tralac’s Daily News Selection
David Luke, Phil Rourke: Canada, Africa and the inclusive trade agenda (Canadian Foreign Policy Journal)
Canada's inclusive trade agenda has been put forward as part of the solution to ensuring more and better jobs for more people in both developed and developing countries. The agenda, however, remains a work in progress. Discussions have too narrowly focused on process outcomes through the promotion of a trade policy making process that is more consultative, inclusive, participatory and transparent. Canada's support for an inclusive trade agenda can have a real and meaningful influence globally if it is more clearly defined based on a common understanding on what elements are essential for trade and trade policy to yield real change and substantive benefits for all. Formal structures for consultations to take place alongside and to feed into and influence the trade policy making process are required. Africa is the best starting point for Canada to put such a policy into practice with real impact on the ground.
UNCTAD's Trade and Development Report 2019: Financing a Global Green New Deal
Extract: Making development wag the debt tail . A brief overview of essential features of the current trading positions for three main developing country trade areas - MERCOSUR, ASEAN and SADC - provides some preliminary insights into the feasibility and potential benefits the use of internal clearing mechanisms might provide. This, first, looks at the share of intraregional commercial trade in member states’ overall commercial trade. The higher the share of intraregional trade, the higher the scope for intraregional monetary arrangements to help expand this. As figure 4.12 shows for three developing country groupings with a history of economic integration in Latin America, Asia and Africa, while this share remains relatively low overall, it has been rising steadily in both ASEAN and SADC, but less so in the case of MERCOSUR. Second, the net commercial trade balances within country groupings also matter, since the idea of a regional clearing union is precisely to use the extension of trade credits to participant deficit countries to replace covering trade imbalances through compensating external capital inflows. As figure 4.13 highlights, these intraregional dynamics are diverse.
By contrast, SADC presents a more difficult case: While SADC, with the exception of oil-exporting Angola, is a deficit region with the rest of the world, and intraregional clearing to reduce the need to cover trade imbalances through external capital flows and substitute these for the extension of intraregional trade credits would, in principle, be beneficial, the current intraregional trade dynamics are not favourable. Other than South Africa, most member countries are in surplus with the region, limiting the scope to which a wider number of member countries could benefit from internal clearing at present.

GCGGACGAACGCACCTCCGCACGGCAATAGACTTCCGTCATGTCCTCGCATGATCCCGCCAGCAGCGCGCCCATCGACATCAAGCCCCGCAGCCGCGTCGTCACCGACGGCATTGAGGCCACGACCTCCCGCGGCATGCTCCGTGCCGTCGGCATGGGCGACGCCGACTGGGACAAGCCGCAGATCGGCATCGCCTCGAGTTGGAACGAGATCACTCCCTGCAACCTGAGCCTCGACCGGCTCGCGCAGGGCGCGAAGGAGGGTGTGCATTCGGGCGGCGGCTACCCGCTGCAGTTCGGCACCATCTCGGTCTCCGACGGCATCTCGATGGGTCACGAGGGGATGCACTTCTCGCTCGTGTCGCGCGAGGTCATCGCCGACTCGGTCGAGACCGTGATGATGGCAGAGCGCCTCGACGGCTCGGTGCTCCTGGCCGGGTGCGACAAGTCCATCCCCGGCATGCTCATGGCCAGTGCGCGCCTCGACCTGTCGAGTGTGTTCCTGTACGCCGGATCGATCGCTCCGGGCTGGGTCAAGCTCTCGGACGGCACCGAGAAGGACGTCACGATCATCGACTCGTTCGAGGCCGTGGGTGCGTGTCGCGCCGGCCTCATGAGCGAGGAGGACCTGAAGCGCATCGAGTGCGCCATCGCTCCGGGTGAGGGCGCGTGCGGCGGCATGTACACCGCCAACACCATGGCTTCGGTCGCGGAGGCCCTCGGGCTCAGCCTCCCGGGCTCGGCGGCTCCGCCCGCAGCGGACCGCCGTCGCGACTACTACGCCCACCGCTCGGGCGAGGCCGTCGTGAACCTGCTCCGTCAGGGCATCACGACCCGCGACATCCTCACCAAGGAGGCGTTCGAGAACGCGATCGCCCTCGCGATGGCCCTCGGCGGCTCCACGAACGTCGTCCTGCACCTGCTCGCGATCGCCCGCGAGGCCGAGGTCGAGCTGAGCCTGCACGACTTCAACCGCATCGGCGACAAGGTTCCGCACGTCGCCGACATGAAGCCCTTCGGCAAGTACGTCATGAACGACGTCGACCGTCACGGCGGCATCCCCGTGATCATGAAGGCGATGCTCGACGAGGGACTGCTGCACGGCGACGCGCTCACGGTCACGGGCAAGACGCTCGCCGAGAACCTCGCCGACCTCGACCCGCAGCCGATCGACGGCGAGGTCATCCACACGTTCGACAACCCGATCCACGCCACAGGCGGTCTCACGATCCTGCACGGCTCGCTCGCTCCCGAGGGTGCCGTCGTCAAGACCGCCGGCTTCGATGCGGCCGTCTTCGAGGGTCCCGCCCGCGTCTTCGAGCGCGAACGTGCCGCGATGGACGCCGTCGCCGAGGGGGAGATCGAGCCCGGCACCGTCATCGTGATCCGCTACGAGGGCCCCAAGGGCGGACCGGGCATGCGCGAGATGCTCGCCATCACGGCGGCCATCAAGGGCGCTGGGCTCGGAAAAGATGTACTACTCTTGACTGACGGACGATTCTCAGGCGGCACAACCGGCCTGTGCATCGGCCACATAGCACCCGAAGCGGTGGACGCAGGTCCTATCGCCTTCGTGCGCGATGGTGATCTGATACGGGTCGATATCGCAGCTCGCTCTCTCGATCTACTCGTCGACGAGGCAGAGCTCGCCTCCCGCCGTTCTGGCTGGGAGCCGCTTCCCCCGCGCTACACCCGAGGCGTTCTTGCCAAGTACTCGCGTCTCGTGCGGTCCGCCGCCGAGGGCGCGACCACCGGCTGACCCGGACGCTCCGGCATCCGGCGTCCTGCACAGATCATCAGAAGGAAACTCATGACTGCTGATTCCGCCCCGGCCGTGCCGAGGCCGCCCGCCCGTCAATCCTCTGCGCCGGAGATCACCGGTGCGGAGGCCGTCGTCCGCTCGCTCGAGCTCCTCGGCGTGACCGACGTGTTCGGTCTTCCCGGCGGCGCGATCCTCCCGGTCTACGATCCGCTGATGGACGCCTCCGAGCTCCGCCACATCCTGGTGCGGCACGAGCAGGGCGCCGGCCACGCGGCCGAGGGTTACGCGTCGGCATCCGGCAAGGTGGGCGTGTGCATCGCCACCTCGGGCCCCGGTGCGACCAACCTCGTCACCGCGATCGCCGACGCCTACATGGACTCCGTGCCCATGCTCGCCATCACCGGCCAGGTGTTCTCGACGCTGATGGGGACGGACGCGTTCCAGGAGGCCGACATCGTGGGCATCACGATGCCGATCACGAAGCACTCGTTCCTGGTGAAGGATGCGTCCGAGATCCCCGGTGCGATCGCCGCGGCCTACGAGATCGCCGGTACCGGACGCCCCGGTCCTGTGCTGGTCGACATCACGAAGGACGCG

Thus, core features of current trading patterns provide a varied picture in regard to the benefits that could be derived from the use of regional clearing. While some regions (MERCOSUR, ASEAN) could benefit immediately, if to differing degrees, others (SADC) face more formidable obstacles. However, the purpose of such clearing arrangements is of course also to increase intraregional relative to extraregional trade, such that current trade patterns change. This, in turn, also requires political will. For regional clearing unions to function properly in the interest of freeing up own financial resources and policy space to pursue national development strategies, regional interests have to be prioritized, sometimes over immediate national interests, in the understanding that reverse priorities will, ultimately, undermine collective as well as national developmental goals.
Press releases: Forget securitization, backing public banks is best for sustainable development; UN ecalls for bold action to finance a global green new deal and meet the SDGs; Managing capital could provide a $680bn annual windfall for financing 2030 agenda
Downloads by chapter (pdf): Overview; Chapter I: Trends and challenges in the global economy; Chapter II: Issues at stake; Chapter III: A road map for global growth and sustainable development; Chapter IV: Making debt work for development; Chapter V: Making private capital work for development; Chapter VI: Making banks work better for development